Painting and object art

Some of the most influential members of the Romantic and Bauhaus movements were Swiss. Swiss artists were also at the forefront of the Concrete Art movement.

Nanas by Niki de Saint Phalle at the Leineufer in Hanover
Niki de Saint Phalle's "Nanas", Hanover © Jürgen Götzke

Romanticism, which emerged during the 18th century, is one of the most important eras in Switzerland’s art history. Exponents like Caspar Wolf, Johann Heinrich Füssli, François Diday and Alexandre Calame celebrated the beauty of nature in its wild and primitive state. The symbolist mountain landscapes of Arnold Böcklin and Ferdinand Hodler, or the naturalist depictions of peasant life by Albert Anker brought a new dimension to traditional Romantic art.

At the end of the 18th century, the Winterthur artist Anton Graff was one of the most sought-after and influential portrait painters in the German-speaking world. So much so, he was asked by the royal House of Saxony in Dresden to become its official court painter. Graff and his fellow countryman, Adrian Zingg, a painter and copper engraver, drew inspiration for their work from “Saxon Switzerland”. In doing so, they became the founding fathers of the Romantic landscape painting movement in Germany.

At the end of the 19th century, Swiss art began to diverge in different directions, though it continued to focus on landscape painting, as evidenced by the works of Giovanni Giacometti, Paul Klee, Cuno Amiet and Felix Valloton.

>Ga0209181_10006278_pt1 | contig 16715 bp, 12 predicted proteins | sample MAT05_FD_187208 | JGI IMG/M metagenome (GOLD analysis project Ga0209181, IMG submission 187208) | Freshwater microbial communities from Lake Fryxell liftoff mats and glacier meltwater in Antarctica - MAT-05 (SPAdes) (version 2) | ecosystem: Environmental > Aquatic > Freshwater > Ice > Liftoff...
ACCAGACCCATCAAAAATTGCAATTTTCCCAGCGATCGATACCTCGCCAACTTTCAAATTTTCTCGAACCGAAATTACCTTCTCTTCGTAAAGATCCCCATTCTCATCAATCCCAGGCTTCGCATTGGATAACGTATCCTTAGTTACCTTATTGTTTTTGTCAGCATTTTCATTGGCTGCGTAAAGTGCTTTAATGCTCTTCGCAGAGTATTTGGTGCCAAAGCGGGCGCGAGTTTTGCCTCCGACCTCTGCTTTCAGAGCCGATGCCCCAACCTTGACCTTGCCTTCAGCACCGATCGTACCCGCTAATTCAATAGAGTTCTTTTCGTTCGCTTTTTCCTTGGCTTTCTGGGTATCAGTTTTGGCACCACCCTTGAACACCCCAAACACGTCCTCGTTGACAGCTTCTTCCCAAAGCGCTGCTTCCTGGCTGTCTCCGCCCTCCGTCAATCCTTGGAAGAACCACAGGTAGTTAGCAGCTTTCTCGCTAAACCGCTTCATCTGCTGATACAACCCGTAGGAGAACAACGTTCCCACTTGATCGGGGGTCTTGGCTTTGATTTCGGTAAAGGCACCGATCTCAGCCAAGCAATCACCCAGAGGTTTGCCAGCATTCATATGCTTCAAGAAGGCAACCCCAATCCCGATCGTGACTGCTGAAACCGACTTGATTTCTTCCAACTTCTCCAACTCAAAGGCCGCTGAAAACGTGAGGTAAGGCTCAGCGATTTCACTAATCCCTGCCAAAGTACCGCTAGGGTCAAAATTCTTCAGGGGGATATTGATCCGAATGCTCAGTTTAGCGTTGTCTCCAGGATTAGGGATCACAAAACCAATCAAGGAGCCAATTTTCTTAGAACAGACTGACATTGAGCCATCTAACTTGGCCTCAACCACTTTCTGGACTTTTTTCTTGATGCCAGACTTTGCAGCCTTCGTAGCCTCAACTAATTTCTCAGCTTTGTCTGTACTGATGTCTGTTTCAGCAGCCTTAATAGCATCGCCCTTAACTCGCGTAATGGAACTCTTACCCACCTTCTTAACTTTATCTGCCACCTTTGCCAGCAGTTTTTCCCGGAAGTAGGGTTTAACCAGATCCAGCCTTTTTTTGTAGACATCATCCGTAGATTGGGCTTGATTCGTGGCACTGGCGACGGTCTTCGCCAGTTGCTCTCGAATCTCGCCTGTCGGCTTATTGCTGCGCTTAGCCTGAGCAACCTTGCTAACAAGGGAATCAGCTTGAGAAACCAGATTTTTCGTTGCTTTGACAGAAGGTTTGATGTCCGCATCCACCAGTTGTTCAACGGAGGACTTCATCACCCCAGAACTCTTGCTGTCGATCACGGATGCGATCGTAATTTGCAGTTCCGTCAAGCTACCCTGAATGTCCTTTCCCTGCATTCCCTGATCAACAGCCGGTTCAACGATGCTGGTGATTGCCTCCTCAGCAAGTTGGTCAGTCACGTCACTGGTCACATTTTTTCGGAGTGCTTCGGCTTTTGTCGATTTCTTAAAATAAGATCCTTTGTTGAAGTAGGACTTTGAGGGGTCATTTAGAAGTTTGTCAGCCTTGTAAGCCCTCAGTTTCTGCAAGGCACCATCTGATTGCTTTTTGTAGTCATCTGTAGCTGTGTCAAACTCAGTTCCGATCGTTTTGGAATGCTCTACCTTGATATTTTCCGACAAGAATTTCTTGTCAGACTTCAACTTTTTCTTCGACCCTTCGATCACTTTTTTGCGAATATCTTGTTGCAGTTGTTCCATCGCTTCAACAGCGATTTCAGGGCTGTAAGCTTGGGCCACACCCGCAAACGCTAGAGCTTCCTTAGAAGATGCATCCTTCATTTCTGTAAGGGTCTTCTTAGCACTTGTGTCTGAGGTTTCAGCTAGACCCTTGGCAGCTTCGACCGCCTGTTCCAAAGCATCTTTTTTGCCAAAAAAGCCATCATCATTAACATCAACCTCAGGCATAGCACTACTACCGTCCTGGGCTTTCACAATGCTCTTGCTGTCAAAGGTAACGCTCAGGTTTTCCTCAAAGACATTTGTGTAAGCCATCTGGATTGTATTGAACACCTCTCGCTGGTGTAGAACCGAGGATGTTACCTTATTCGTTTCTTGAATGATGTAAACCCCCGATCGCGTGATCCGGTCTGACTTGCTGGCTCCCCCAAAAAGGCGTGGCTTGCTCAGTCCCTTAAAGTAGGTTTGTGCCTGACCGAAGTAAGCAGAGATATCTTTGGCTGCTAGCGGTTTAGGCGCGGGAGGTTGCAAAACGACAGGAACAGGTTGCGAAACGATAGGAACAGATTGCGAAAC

In 1916, the avant-garde movement “Dada” was born in Zurich. At the heart was the Cabaret Voltaire and a group of artists that included Hugo Ball, Emmy Hennig, Hans Arp, Sophie Taeuber-Arp and Tristan Tzara. Founded in reaction to the horrors of the First World War, the movement paved the way for the Bauhaus school, which heavily influenced the work of Johannes Itten and Paul Klee.

In the 1940s, Zurich once again provided the backdrop for an emerging new movement, concrete art, which was promoted and developed by local artist Max Bill. In the post-war years, several Swiss artists enjoyed international renown, such as the Hyperrealist Franz Gertsch, the abstract artist Rolf Iseli, the Surrealist artist Meret Oppenheim, the lithographer Hans Erni, as well as performance and object artists like Dieter Roth and Daniel Spörri.

A new generation of Swiss artists began to emerge towards the end the 20th century, such as John Armleder, Sylvie Fleury, Peter Fischli & David Weiss, Roman Signer, Pipilotti Rist and Thomas Hirschhorn. Rather than devoting themselves to the traditional paint-on-canvas approach, they use multimedia and a range of forms, including collages and found objects, in their work.